Secretory IgA and T cells targeting SARS-CoV-2 spike protein are transferred to the breastmilk upon mRNA vaccination

Juliana Gonçalves, A. Margarida Juliano, Nádia Charepe, Marta Alenquer, Diogo Athayde, Filipe Ferreira, Margarida Archer, Maria João Amorim, Fátima Serrano, Helena Soares

Research output: Contribution to journalArticlepeer-review

27 Citations (Scopus)
29 Downloads (Pure)


In view of the scarcity of data to guide decision making, we evaluated how BNT162b2 and mRNA-1273 vaccines affect the immune response in lactating women and the protective profile of breastmilk. Compared with controls, lactating women had a higher frequency of circulating RBD memory B cells and higher anti-RBD antibody titers but similar neutralizing capacity. We show that upon vaccination, immune transfer to breastmilk occurs through a combination of anti-spike secretory IgA (SIgA) antibodies and spike-reactive T cells. Although we found that the concentration of anti-spike IgA in breastmilk might not be sufficient to directly neutralize SARS-CoV-2, our data suggest that cumulative transfer of IgA might provide the infant with effective neutralization capacity. Our findings put forward the possibility that breastmilk might convey both immediate (through anti-spike SIgA) and long-lived (via spike-reactive T cells) immune protection to the infant. Further studies are needed to address this possibility and to determine the functional profile of spike T cells.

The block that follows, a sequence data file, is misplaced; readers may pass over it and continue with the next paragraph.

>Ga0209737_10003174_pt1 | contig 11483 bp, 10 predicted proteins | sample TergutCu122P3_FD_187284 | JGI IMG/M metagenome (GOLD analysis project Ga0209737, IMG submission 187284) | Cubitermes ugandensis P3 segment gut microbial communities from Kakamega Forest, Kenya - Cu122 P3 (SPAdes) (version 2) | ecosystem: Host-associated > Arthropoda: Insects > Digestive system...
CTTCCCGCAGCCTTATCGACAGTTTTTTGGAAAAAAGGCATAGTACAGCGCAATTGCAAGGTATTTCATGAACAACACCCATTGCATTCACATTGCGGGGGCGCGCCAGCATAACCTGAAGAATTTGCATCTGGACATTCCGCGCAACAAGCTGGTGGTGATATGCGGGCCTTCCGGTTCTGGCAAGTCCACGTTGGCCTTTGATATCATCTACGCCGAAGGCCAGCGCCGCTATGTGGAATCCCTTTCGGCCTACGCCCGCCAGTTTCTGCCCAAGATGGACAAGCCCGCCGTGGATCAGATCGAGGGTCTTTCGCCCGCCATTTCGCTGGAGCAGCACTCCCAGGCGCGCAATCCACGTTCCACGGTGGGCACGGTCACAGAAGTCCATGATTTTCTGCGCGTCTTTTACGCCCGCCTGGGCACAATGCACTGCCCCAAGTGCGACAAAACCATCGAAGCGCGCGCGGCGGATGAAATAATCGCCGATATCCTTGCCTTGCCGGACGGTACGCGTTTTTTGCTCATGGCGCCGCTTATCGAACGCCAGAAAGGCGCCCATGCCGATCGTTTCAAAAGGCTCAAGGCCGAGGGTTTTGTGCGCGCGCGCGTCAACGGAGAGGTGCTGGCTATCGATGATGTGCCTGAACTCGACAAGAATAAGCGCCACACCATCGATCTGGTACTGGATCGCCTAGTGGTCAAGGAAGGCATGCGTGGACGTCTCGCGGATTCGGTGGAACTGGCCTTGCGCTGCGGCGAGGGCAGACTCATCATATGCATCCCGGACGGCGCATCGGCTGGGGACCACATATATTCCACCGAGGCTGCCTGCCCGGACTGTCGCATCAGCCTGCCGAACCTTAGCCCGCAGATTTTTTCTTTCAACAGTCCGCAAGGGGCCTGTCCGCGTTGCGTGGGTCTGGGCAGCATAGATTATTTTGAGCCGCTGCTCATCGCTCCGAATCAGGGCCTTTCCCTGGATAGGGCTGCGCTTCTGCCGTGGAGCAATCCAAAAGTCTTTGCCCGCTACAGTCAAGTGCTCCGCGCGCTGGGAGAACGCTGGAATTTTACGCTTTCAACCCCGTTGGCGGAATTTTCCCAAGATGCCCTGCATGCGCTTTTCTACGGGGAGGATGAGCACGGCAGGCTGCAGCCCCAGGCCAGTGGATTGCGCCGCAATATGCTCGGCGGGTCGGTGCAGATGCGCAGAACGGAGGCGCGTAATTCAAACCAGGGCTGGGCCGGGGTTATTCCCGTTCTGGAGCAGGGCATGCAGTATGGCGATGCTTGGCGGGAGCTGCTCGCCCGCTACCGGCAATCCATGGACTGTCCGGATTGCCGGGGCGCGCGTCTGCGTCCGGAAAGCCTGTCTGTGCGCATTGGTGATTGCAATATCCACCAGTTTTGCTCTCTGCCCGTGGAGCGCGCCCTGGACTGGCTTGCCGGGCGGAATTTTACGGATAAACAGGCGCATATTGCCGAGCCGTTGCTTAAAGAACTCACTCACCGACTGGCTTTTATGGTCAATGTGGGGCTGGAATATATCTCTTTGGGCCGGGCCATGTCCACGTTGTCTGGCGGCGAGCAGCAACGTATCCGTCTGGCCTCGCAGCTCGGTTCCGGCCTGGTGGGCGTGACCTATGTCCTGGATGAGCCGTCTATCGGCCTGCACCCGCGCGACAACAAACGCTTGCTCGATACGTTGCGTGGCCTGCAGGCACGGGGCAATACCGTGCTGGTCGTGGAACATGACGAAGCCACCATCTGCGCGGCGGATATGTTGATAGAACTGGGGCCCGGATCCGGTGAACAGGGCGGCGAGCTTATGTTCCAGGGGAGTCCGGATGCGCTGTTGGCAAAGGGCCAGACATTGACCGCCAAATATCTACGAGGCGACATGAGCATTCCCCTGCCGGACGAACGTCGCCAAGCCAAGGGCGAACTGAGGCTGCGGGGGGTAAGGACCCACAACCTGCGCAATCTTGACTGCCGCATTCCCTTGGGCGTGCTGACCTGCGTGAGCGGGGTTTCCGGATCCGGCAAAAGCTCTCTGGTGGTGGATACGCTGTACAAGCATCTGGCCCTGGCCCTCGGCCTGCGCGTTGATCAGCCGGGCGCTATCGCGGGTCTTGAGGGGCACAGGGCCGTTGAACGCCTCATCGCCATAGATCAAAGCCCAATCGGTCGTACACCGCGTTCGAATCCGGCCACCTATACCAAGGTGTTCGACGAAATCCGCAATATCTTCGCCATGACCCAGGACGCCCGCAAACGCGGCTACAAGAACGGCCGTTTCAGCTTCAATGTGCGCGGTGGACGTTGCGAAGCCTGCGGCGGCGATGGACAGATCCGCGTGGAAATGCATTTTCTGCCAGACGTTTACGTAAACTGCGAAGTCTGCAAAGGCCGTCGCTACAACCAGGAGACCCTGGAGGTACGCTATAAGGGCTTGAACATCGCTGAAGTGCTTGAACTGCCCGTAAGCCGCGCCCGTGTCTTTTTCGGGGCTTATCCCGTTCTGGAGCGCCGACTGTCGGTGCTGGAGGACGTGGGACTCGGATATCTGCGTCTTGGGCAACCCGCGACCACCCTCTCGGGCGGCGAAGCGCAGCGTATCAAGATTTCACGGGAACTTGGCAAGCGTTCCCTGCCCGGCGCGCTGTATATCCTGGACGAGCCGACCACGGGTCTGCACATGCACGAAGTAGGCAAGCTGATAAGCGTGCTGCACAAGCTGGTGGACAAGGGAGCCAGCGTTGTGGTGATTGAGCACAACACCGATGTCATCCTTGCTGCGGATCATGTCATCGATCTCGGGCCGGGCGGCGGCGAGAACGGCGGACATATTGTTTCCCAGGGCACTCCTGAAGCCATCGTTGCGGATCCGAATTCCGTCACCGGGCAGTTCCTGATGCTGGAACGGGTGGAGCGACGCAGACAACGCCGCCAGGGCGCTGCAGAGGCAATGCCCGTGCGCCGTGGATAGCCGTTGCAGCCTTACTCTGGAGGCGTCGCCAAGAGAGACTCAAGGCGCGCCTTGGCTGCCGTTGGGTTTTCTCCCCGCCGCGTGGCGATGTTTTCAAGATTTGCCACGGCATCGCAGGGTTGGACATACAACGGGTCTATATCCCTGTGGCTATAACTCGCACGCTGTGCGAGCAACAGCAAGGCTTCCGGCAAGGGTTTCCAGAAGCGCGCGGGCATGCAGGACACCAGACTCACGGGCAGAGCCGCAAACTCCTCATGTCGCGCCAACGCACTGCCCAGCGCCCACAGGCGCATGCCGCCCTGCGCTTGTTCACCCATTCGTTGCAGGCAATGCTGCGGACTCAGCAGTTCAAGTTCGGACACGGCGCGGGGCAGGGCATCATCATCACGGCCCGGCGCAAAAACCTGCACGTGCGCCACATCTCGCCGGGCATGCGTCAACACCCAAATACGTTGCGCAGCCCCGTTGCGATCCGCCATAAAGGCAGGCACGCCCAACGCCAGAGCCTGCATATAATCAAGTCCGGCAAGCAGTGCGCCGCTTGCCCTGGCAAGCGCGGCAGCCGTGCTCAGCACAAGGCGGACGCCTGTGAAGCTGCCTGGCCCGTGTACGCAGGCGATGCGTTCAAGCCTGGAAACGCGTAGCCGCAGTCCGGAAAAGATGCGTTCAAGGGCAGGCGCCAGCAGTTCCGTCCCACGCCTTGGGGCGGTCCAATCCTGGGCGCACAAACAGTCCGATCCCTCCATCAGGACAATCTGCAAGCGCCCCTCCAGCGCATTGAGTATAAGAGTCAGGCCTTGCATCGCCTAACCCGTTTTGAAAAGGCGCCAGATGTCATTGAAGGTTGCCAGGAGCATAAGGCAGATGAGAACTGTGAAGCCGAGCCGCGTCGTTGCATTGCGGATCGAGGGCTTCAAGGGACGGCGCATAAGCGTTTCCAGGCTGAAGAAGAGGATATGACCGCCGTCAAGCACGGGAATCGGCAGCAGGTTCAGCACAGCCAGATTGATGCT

Original languageEnglish
Article number100468
JournalCell Reports Medicine
Issue number12
Publication statusPublished - 21 Dec 2021


  • breastmilk T cells
  • COVID-19
  • lactating women
  • maternal vaccination
  • memory B cells
  • milk-transferred SARS-CoV-2 protection
  • milk-transferred spike-reactive T cells
  • mRNA vaccine
  • plasmablasts
  • spike SIgA


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